Bill of Rights & Criminal Justice
Bill of Rights & Criminal Justice SOC 2146
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This 13 page Class Notes was uploaded by Freddi Marsillo on Monday August 29, 2016. The Class Notes belongs to SOC 2146 at George Washington University taught by Saltzburg, S in Fall 2016. Since its upload, it has received 35 views. For similar materials see The Bill of Rights and Criminal Justice in Sociology at George Washington University.
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Date Created: 08/29/16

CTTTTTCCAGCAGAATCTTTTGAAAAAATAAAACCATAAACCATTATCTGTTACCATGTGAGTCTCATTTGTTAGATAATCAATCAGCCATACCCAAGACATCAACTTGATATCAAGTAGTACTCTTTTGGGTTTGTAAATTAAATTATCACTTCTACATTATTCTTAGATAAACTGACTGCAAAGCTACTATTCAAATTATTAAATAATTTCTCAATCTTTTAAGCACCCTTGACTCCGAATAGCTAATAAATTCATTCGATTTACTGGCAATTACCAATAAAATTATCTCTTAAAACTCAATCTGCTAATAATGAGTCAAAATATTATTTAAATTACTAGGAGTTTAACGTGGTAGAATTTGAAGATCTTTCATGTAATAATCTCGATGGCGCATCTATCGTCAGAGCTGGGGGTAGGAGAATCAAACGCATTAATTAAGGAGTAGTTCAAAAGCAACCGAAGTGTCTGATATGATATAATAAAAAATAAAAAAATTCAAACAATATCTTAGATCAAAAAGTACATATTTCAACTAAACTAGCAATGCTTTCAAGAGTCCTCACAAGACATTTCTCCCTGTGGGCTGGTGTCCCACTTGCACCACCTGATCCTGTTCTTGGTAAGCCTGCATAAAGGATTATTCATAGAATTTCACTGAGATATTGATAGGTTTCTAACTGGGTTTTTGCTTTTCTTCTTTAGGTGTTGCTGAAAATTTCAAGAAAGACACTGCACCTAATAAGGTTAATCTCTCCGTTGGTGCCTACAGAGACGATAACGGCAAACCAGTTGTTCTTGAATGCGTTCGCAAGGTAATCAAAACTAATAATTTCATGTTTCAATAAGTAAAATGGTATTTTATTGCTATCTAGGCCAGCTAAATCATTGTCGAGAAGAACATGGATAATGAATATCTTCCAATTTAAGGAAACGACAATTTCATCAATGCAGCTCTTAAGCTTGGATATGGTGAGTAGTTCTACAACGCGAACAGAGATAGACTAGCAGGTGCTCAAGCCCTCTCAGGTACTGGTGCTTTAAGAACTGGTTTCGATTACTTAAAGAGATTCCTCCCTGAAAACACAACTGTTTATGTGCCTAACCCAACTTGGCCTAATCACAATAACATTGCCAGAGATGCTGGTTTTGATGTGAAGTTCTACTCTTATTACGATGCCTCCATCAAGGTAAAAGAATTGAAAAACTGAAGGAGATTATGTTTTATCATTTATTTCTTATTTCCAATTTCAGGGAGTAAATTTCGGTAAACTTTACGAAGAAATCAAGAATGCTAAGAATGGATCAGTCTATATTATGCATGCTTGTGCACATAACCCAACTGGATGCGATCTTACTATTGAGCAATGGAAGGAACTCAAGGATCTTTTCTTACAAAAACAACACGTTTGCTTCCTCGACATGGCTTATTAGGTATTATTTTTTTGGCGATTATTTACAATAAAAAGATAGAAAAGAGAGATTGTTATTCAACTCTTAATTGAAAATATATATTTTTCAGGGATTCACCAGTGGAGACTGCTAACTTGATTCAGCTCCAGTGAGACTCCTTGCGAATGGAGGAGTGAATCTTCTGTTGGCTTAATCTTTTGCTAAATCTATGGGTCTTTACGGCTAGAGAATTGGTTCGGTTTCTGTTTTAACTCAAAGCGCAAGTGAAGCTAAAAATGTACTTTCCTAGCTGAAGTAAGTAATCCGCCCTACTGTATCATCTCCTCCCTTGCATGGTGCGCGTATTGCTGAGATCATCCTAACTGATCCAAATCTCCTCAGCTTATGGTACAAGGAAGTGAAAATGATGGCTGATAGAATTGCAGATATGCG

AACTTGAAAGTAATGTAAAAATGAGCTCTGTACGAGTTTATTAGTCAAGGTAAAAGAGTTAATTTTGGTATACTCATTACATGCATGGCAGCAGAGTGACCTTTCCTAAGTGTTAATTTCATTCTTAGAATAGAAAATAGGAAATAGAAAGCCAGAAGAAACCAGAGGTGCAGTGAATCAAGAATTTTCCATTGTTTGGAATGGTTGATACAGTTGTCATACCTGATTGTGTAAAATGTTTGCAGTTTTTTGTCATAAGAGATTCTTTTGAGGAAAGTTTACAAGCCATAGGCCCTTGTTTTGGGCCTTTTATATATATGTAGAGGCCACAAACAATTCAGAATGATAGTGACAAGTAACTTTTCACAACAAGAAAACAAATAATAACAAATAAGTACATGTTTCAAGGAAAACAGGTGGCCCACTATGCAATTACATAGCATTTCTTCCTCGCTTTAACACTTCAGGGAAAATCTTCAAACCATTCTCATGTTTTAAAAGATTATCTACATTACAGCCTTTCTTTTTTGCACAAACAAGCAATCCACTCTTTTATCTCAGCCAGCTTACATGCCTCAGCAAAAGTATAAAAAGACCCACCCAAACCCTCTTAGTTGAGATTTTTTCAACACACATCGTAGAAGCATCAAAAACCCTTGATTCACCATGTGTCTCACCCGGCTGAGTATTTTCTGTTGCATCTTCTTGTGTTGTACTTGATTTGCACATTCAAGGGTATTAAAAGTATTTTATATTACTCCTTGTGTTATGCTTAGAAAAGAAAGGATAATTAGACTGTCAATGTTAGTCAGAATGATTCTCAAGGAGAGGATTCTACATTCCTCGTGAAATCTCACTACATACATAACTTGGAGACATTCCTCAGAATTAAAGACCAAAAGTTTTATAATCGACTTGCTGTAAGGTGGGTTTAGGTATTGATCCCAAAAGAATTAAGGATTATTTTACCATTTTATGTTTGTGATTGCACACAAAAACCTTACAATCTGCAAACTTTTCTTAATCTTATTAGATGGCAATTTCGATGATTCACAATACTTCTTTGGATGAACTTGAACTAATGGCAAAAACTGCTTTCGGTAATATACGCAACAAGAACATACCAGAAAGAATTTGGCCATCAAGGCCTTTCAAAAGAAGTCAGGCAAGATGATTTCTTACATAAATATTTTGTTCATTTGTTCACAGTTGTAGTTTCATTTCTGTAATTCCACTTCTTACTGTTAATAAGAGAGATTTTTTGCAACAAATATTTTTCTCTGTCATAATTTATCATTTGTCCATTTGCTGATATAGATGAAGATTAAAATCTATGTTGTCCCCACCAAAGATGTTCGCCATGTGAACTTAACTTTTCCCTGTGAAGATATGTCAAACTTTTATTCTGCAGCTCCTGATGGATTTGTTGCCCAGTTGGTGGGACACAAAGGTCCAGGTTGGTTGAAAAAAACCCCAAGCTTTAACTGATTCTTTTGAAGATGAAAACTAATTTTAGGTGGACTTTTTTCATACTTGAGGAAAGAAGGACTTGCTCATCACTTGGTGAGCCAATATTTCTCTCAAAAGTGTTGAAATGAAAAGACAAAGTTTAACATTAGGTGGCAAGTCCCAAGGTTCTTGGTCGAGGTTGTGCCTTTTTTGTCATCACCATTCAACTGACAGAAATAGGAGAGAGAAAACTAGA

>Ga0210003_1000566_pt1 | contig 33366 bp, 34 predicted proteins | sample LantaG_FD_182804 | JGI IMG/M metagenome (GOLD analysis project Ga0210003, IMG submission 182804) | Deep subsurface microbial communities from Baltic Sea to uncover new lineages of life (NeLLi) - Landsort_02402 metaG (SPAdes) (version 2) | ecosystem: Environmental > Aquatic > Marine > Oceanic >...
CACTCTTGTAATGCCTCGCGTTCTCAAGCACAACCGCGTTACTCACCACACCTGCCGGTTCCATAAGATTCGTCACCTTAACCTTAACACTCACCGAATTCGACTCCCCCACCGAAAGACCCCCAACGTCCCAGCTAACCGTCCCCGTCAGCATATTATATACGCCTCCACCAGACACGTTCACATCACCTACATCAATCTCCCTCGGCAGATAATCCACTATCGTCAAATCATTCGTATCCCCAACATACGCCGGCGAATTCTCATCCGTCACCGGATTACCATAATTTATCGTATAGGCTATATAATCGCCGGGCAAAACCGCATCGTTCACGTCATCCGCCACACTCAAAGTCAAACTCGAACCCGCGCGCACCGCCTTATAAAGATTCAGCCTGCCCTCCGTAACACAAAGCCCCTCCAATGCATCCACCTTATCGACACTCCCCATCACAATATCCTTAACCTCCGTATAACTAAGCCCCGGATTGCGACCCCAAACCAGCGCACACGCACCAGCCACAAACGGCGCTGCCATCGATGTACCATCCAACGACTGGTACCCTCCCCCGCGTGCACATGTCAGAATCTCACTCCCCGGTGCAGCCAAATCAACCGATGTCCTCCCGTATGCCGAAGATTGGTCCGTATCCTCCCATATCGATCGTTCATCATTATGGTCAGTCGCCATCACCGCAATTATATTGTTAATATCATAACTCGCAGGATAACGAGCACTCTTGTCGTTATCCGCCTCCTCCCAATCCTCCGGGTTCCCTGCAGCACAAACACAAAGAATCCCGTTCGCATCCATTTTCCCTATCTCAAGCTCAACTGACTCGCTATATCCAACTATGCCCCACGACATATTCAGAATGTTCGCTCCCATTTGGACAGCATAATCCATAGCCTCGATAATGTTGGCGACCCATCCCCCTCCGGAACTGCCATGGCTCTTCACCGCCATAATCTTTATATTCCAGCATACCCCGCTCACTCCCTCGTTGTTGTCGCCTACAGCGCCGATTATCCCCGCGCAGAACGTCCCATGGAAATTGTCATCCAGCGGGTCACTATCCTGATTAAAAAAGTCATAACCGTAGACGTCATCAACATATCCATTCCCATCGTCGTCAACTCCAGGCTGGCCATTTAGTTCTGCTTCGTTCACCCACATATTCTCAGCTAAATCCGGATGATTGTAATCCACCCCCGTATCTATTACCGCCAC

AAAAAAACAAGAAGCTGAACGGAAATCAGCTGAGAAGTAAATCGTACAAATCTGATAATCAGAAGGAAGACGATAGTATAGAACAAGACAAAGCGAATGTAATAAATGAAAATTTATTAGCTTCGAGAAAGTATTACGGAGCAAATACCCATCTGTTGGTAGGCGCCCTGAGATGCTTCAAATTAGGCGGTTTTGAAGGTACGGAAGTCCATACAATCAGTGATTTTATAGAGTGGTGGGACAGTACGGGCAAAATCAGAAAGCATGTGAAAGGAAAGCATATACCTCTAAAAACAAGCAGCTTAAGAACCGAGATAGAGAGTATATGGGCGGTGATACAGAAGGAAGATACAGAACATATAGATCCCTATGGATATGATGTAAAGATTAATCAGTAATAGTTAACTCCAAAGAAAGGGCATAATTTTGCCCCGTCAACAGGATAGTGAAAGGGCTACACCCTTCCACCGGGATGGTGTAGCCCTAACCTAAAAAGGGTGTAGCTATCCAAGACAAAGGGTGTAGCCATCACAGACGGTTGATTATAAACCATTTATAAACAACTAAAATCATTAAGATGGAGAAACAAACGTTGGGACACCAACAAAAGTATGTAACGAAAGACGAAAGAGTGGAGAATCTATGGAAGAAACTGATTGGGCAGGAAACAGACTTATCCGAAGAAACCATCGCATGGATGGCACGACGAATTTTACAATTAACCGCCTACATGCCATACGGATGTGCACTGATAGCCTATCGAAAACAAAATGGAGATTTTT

Bill of Rights & Criminal Justice – Week 1 8/31/16 8:38 PM Introduction: Federal Courts • Federal Court Structure • Trials – U.S. District Court • Appeals – U.S. Court of Appeals • Final Review – U.S. Supreme Court Federal District Courts • 94 districts • For example, east and west districts VA • For example, district NJ and district NV • District judges (Art. III) and magistrate judges (Art. I) • District judges preside alone o Jury trials or judge trials o Appeals go to court of appeals U.S. Courts of Appeal • 3 circuits – (1 through 11, D.C. and Federal) th o 4 circuit – North Carolina, South Carolina, VA, West VA, MD) o 9 th circuit – AL, AR, CA, HAW, ID, MON, NEV, OR, WASH o District of Columbia circuit o Federal circuit hears no criminal cases • Panels of 3 judges to hear appeals o Also En Banc (Full Court) appeals U.S. Supreme Court • 9 justices • Most cases are discretionary review o Called certiorari • Can review all decisions of federal courts • Can review decisions of state courts on federal law • If 9 justices sit, five votes decide the case • If one justice is absent, five votes are required to have a decision o A 4-4 tie simply affirms the lower court • If two justices are absent, four votes are required for a decision • If 5 justices join an opinion, it is “an opinion of the court” o If there are dissents, the opinion for the court often is called the majority opinion • If 5 justices vote for a result but do not agree on an opinion, there is no opinion for the court o The result stands but there is little guidance for future cases • A plurality opinion is one in which 2 or more justices who support the winning result join but cannot give votes for the opinion • A dissenting opinion is one in which a justice votes against the majority and explains why o A justice may dissent without an opinion • A concurring opinion is an opinion by a justice who joins (is part of) the majority opinion, but wants to add something of his/her own • An opinion concurring “in the result” is one where a justice agrees with the result reached but does not join (does not agree) with a majority opinion • Sometimes there can be no majority opinion and several opinions concurring in the result • It takes 4 votes to grant review in a case • It takes a majority (usually 5 votes) to reach a result • Justices may disqualify (recuse) themselves in cases without explaining why • Justices may refuse to disqualify themselves even though asked to do so • US Supreme Court (USSC) has a conference on Fridays and votes on cases • Chief Justice assigns opinions if he is in majority • If Chief Justice is in Minority, Senior Associate Justice in Majority assigns the opinion • Seniority is measured by years on court State Courts • States have similar structures but different names • New York, for example o Trial court – Supreme Court o Appeals Court – Appellate Division, Supreme Ct o High Court – Court of Appeals • Federal issues can go to USSC An Example: Virginia State Courts • Court not of record – General District Ct o Also juvenile and domestic relations court • General Trial Court – Circuit Court • Appeals Court – Court of Appeals (Criminal only) • High Court – VA Supreme Court • Federal Issues can go to USSC Summary of the Typical State and Federal Systems • Trial Court o DC Superior o NY Supreme o VA Circuit • Intermediate Court of Appeals • State Supreme Court • US Supreme Court (USSC) • Federal District Court • Court of Appeals • US Supreme Court Processing a Case: Robbery Case in Virginia • Trial – Circuit Court – Defendant convicted • Appeal – VA Court of Appeals – defendant loses • Discretionary review – VA Supreme Court – defendant loses or review is denied • Discretionary review – US Supreme Court – review is denied or defendant loses Habeas Corpus or Collateral Attack • After a defendant has exhausted all appeals, including asking the US Supreme Court to review a case, the defendant may seek to challenge a conviction by a writ of habeas corpus • Habeas corpus is outside the scope of our consideration Introduction: Federal and State Law Enforcement • More than 30,000 law enforcement agencies • Federal agencies o FBI, DEA, Secret Service, ATF, Park Police, and others • State and local agencies o State police, local police, sheriffs departments • Attorney General of United States o 94 US attorneys have prosecution power • Attorney General of most states have limited prosecutorial power o NJ is one exception • Most states – local prosecutors (DAs or Commonwealth Attorneys (VA) have power) o Unregulated by attorneys general • Intelligence agencies o CIA, NSA, DIA, DHS • Intelligence agencies do not have general law enforcement responsibility • Patriot Act enabled law enforcement and intelligence to share info • Prosecutors generally cannot force law enforcement to act • In theory, US Attorney General is boss of FBI, but director of FBI is senate confirmed for 10 year term o Attorney General cannot force director to act o E.g., clash between Attorney General Barr and Director Sessions o E.g., clash between Attorney General Reno and Director Freeh Incorporation • In 1791 Framers intended Bill of Rights to apply to federal government, not states • 14 thAmendment applied to states and the Supreme Court has held that the due process clause makes most provisions of the Bill of Rights binding on states • States can provide more protections than the federal constitution, but not less *When the Supreme Court says no, NO is the final answer. There is no way around this. * Katz – landmark case in search & seizure Searches and Seizures Who gets the benefit of the Fourth Amendment? (the right to be secure against unreasonable search and seizure) • US v. Verdugo-Urquidez (1990) Distinguish between searches and seizures; both covered by amendment • It is possible to have a search but no seizure Distinguish between substance and remedies • Exclusionary rule is a remedy o Only applies if there has been a search or a seizure o Exclusionary rule: a law that prohibits the use of illegally obtained evidence in a criminal trial Katz • If there is a search, fourth amendment applies o Probable cause and/or warrant • If there is no search, there are no constitutional rules • Critical to decide if there is a search State Action th • 4 Amendment only applies to state actors (people who work for the government) th • Thus, police are bound by the 4 amendment, but private citizens are not • Private citizens who trespass may violate state law • But, private citizens cannot violate the 4 thamendment unless they act as agents of the state o For example, a police office asks someone to commit a search for her 2 Clauses 1) Right of the people to be secure against unreasonable searches and seizures 2) No warrants shall issue but upon probable cause, supported by oath or affirmation, and particularly describing the place to be searched and the persons or things to be seized • Reasonable clause comes first • But Supreme Court has determined that the warrant clause defines reasonableness in many circumstances o So a warrantless search may be presumed to be unreasonable o Most searches and seizures are without warrants • But there are many exceptions Some Exceptions to Warrant • Exigent circumstances • Stop and frisk • Some administrative searches • Incident to arrest • Voluntary consent • Where evidence is in plain view • Certain automobile searches • Arrests outside the home Katz (1967) • Wagering info transmitted by phone • Katz in LA, phones Miami and Boston • FBI listen in via tap • Court rejects “constitutionally protected area” analysis • 4 thamendment “protects people, not places” • Overrules Olmstead and Goldman • Justice Harlan’s concurrence states test o Subjective and objective component Abandoned Property • Abandonment – no expectation of privacy • If police ask a suspect whether a suitcase is hers and she says no, she gives up any right to complain about a search • If you leave property out on the corner by your dorm, anyone can look at it and that includes the police Exposing Information to Third Parties • Bank records can be obtained by government; not a search • The question is, how do you maintain privacy when you have to deal with banks, credit card companies and other third parties? Subpoenas vs. Searches • A subpoena is a command to appear before an official or tribunal (court, grand jury, IRS, coroner’s inquest) • Recipient can move to “quash” so there is an opportunity to contest • A search is a forcible government intrusion – no opportunity to contest • Can sue later Pen Registers – Smith v. MD (1979) • Decided when phone companies did not generally record local calls • Police installed a device to record numbers called on defendant’s phone • Supreme Court said this was not a search because Smith gave his information to the phone company • How is this different from Katz? • Could the police have put a pen register on the phone booth? Greenwood (1988) • Held: No expectation of privacy in trash o Why not? o Don’t most people think that their trash will not be examined by others? o What if you live in a neighborhood where you are not permitted to dump your own trash? o What is the probability that someone actually will look through your trash? Aerial Surveillance • Ciraolo (1986) – surveillance from 1000 feet of backyard where marijuana was found • Rationale: planes fly over houses and yards • Riley (1989) – helicopter surveillance of backyard from 400 feet (actually a 4-1-4 decision) • The question was whether helicopter hovering was routine o If so, no search o If not, search • A reminder that what is private at one time may lose its status over time Hotels and Motels • A person who rents a room has an expectation of privacy that is th protected by the 4 Amendment • What if the room is cleaned daily? Does that affect a privacy argument? • If a police officer poses as a cleaning person, does that offend a reasonable expectation of privacy? • If there is an expectation of privacy, how is this different from dealing with phone companies and banks? Bags on a Bus, Train, or Plane • Bond (2000): office committed a search when he “manipulated” a canvas bag placed by Bond in an overhead bin above his seat • Good illustration of the fact that there is a reasonable expectation of privacy when 5 Justices say you do Dogs and Chemical Tests • Drug sniffing dogs generally do not involve searches when they sniff property • Dogs sniff during routine traffic stops were upheld by Supreme Court • Florida v. Harris (2013): dog’s satisfactory performance in certification or training program is sufficient • Florida v. Jardines (2013): officer committed a search when he took a drug-sniffing dog to front porch of a house • Field tests of items lawfully seized generally are not considered searches (Jacobsen 1984) Re-Opening Packages • If a private person opens a package and finds contraband, calls the police and shows the police the contents, there is not governmental search (Jacobsen 1984) • If the government properly opens a package (with a warrant, for example) and finds contraband, seals the package up and delivers it to an addressee, and then arrests the addressee as soon as the package is delivered, there is no need for another warrant (no reasonable expectation of privacy) – called a controlled delivery (Andreas 1983) • If the government waits a week to arrest, it may well need a warrant to open the package Sensory Enhancement Devices • If police place a beeper in items before they are sold, they violate no right of the buyer and generally they can track the beeper without a warrant • If, however, they trespass to place a beeper inside a car they will be doing a search • Use of flashlights and binoculars generally will not involve searches, but there are exceptional cases • Kyllo (2001): thermal imaging devices aimed at houses are searches • US v. Jones (2012): warrantless placement of GPS device on car was a search o Divided court o Justice Scalia for majority o Sotomayor worries about earlier cases o 4 concurring justices are concerned with long-term surveillance US v Jones (2012) • Government obtained warrant to install GPS tracking device on car registered to Jones’ wife • Warrant authorized installation in DC within 10 days but executed in th MD on 11 day o Government tracked the vehicle for 28 days o Indicted Jones and others for drug trafficking o District court suppressed the GPS data obtained while the vehicle was parked at Jones’ residence, but held the remaining data admissible o Jones was convicted o DC circuit court reversed, concluding that use of the GPS violated 4th Amendment US v. Jones (Scalia, joined by Roberts, Kennedy, Thomas and Sotomayor) • “We hold that the govt’s installation of a GPS device on a target’s vehicle, and its use of that device to monitor the vehicle’s movements, constitutes a ‘search’” th • “The text of the 4 Amendment reflects its close connection to property, since otherwise it would have referred simply to “the right of the people to be secure against unreasonable searches and seizures’; the phrase ‘in the persons, houses, papers, and effects’ would have been superfluous” th • “Consistent with this understanding, our 4 Amendment jurisprudence was tied to common law trespass, at least until the th latter half of the 20 century” • “Jones’ 4thAmendment rights do not rise or fall with the Katz formulation. At bottom, we must assure preservation of that degree th of privacy against government that existed when the 4 Amendment was adopted” Prisons and Jails • Prisoners have no expectation of privacy (Hudson v. Palmer 1984) • Florence (2012): routine strip search of pretrial detainees, even those arrested for minor offenses, are okay Open Fields – Oliver (1984) • No expectation of privacy in land outside the “curtilage” of a house • Turns Katz on its head • Trespass before Katz = search • Person may not legitimately demand privacy for activities conducted out of doors in fields o Open fields do not provide setting for intimate activities o Open fields need not be open or a field o A field is not a person, paper, house, or effect Curtilage Factors • Distance between house and other area • Whether the area is within a fence or enclosure that includes the home • Uses to which the area is put • Steps taken by citizen to protect the area from view • Dunn: barn outside the curtilage What Would the Framers Have Said About Oliver • Rejects idea that a trespass is a search • Previously, this was well established • Difference between a truly open field and one to which public is denied access • Officers who trespass may violate state law o But they do not violate the Constitution o There will be no suppression of evidence • Whatever remedy is available is up to state law • Damages may be nonexistent, and guilty persons are not likely to sue Students and Gov’t Employees • Public school students have some expectation of privacy but not as much as adults o Reasonable suspicion rather than probable cause is the standard o Redding: strip search of 13-year old suspected to have over- the-counter drugs was unreasonable • Public employees sometimes have privacy protection o Quon (2010): no privacy in pager owned by city and issued to sergeant who knew that the city reserved the right to monitor activity 8/31/16 8:38 PM 8/31/16 8:38 PM